When it comes to forming your own voice consider the books and types of writing you prefer to read. Examine that writer’s style in-depth, and then make some decisions for yourself. Ultimately, a heart of humility is what helps us to develop our style and craft as a writer, but a little confidence can go a long way in uncovering your unique voice.

The Ameri Brit Mom



Humble Leadership

Have you ever thought about what it takes to be a leader? Most of us have been labeled a leader in some way, but do we truly know what it means to lead? Lately I’ve been examining leadership beyond the surface level definitions. Leadership is so much more than just being in charge of someone else. I’ve been learning that in order to be a leader one must first be humble enough to serve those that they are leading.

In John 13:1-17 Jesus paints for us a picture of humble leadership. First of all, he is only days away from His Resurrection at this point. Secondly, he is in the presence also of one of his followers about to go rogue. Judas, who will ultimately betray him (which Jesus knew ahead of time) was amongst those that Jesus chose to serve. God had made Jesus aware of what the near future held for him, but instead of running from his mission Jesus humbly accepted it and chose to spend some of his last days serving those who called him “leader”.

After sharing a meal with the disciples Jesus trades his robes for a towel that he wraps around his waist and proceeds to wash the feel of each of his disciples. This was an act of selfless service. The purpose of this act is explained by Jesus in verse 15, “I have set you an example that you should do as I have done for you.”

For each and every one of us we are leading and impacting someone else. We can all be called a leader in some fashion. We lead our families, friends, colleagues, congregations, and neighborhoods. If we are called to be leaders in some way then we are also called to humility. That last statement may be disagreed upon in a secular society. After all, doesn’t this dog-eat-dog world tell us that in order to lead you have to get ahead even if it means stepping on some toes or crushing the competition? But Jesus very clearly sounds his reverberating message throughout scripture that this is not a true picture of what leadership looks like.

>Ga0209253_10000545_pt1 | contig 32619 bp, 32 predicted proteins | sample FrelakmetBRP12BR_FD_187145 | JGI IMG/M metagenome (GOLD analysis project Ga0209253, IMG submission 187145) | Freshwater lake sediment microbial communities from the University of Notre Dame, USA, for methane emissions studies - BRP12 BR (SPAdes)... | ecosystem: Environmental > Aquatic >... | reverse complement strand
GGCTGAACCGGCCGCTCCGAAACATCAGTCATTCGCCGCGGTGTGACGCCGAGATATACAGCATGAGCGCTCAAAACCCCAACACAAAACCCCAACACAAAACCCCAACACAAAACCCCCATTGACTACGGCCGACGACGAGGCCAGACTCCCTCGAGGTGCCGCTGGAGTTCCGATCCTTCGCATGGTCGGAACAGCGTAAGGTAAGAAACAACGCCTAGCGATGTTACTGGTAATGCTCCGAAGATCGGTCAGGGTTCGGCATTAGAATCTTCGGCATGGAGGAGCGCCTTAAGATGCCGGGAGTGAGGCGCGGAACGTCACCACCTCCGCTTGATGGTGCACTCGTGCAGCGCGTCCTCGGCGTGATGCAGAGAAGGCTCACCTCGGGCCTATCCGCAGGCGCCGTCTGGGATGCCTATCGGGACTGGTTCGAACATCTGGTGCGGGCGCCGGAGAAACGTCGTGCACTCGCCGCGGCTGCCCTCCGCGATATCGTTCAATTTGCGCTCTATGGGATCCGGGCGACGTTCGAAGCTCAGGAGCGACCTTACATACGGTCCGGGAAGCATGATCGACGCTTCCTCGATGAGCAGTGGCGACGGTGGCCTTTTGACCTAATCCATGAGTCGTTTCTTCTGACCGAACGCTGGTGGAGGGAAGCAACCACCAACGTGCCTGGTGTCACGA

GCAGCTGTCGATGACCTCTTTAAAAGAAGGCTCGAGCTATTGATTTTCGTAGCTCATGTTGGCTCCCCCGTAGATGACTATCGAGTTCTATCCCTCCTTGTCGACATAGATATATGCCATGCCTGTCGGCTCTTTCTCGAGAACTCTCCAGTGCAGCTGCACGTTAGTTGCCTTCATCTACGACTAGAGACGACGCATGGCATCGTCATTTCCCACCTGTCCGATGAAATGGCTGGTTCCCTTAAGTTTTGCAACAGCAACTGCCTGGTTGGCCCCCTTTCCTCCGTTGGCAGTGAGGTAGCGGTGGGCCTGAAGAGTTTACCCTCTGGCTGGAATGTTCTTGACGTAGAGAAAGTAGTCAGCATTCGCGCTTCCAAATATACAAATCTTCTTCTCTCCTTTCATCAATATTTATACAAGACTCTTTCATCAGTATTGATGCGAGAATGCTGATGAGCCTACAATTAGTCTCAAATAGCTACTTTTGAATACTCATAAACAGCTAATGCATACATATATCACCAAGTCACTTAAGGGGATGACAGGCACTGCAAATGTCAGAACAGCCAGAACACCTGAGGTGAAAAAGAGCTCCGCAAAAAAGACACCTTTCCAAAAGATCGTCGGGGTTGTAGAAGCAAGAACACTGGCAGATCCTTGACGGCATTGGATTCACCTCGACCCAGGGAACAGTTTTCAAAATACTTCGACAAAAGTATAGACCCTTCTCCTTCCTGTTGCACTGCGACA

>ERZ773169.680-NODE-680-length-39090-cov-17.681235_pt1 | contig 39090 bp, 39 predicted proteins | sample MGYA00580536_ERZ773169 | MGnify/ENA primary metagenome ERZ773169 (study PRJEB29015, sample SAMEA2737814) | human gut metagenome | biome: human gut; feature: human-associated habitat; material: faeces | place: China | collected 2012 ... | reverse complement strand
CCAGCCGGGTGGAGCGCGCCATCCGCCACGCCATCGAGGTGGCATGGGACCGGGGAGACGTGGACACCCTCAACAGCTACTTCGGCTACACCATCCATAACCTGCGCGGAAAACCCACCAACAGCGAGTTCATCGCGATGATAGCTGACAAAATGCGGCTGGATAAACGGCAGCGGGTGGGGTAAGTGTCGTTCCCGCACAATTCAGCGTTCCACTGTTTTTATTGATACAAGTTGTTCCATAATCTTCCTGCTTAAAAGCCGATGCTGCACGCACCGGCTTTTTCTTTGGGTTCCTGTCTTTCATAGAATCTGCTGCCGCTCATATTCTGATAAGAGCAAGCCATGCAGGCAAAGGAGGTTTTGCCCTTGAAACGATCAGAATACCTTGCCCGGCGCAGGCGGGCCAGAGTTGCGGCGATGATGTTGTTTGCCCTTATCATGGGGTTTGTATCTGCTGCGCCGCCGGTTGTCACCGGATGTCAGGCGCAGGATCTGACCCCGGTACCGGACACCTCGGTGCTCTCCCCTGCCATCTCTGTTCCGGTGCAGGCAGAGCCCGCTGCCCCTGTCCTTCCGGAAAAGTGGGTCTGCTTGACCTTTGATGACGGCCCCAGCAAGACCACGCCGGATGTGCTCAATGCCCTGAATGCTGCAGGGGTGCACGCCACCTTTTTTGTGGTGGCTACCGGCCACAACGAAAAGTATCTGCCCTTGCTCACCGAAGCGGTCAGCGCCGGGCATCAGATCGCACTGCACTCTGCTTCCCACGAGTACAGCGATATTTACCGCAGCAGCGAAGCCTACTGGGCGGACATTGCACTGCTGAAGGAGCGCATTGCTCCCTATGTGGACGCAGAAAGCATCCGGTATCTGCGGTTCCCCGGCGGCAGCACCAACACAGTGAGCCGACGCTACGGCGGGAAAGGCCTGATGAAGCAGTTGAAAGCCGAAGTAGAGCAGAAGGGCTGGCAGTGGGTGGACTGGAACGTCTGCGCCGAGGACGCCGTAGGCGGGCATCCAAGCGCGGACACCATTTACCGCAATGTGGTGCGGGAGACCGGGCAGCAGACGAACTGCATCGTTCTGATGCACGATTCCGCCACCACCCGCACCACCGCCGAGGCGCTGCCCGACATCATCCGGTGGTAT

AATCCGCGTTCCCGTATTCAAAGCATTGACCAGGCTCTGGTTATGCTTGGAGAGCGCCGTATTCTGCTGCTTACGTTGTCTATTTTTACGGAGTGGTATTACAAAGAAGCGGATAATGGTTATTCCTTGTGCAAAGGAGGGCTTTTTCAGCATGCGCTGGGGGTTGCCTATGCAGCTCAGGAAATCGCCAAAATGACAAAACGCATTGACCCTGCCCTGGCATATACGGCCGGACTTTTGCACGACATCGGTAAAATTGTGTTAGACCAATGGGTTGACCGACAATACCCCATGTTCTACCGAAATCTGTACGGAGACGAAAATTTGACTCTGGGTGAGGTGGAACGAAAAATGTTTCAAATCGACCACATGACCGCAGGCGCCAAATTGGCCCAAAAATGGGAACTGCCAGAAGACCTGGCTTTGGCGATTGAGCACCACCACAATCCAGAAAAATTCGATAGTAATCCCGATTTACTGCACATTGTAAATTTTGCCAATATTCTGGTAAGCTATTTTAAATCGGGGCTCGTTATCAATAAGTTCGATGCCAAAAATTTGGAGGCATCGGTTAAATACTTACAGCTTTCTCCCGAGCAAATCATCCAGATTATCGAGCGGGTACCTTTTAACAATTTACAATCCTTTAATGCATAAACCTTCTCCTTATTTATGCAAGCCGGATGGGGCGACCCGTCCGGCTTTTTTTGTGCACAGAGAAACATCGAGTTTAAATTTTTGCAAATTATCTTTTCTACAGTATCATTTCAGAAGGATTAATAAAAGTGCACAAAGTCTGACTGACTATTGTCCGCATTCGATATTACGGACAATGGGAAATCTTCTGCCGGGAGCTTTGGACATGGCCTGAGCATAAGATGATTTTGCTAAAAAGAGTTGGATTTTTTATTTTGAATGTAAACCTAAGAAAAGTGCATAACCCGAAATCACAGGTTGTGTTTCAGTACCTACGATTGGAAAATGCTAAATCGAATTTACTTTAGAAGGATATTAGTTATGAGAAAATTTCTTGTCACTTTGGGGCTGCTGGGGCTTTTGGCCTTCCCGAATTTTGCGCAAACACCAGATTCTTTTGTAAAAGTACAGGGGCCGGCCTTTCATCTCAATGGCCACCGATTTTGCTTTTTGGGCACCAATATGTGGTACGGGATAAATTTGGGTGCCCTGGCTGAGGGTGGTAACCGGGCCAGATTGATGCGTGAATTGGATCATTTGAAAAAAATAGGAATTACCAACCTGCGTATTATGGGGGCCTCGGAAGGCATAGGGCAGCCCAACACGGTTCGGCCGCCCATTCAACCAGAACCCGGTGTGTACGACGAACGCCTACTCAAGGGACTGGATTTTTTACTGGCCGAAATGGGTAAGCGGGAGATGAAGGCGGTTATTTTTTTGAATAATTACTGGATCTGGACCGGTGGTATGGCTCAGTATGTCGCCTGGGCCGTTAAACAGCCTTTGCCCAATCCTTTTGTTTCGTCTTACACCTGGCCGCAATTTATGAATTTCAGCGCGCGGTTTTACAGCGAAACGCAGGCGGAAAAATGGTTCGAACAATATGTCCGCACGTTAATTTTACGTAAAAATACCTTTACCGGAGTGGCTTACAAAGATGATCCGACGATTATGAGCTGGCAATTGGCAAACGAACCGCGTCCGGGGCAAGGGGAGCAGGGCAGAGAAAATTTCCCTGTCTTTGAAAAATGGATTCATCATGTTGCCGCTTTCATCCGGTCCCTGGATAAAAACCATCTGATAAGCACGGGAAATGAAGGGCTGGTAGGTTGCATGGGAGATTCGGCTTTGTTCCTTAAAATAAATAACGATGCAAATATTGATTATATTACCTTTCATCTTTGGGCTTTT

In Matthew 20:16, Jesus tells his disciples, “So the last will be first, and the first will be last.” This concept defies the very ideal of leadership in our society. We live in a world where it seems like everyone has set their eyes on becoming the best, but Jesus reminds us over and over again that true leadership looks more like trading in our robes for a towel and washing the feet of those we lead.

Today, the act of actually washing another’s feet isn’t quite the same as the act Jesus performed. In the context in which Jesus carried out this act of service men wore sandals and as they walked the dust and dirt of the Earth would accumulate on their exposed feet. When they would walk into a building they would stop and remove their sandals and wash off the filth before ever stepping foot inside. When Jesus took to his towel and bowl of water he was cleaning the nastiest part of these followers.

I can’t think of an experience more humbling than cleansing the filthiest part of another. I get queasy changing some of my daughter’s diapers, but isn’t that what Christ did for us when he died in our place? He died for the worst of the things we were yet to do. And in his act of cleansing the feet of the disciples Jesus included Judas, whom he knew was about to betray him and hand him over to be killed. What a picture of humility.

We may or may not be called to serve our followers through this same act Jesus performed, but the principle here is the lesson. We are called to leadership through humble service toward those we lead. What act of humility is God calling you to perform for someone that you lead today?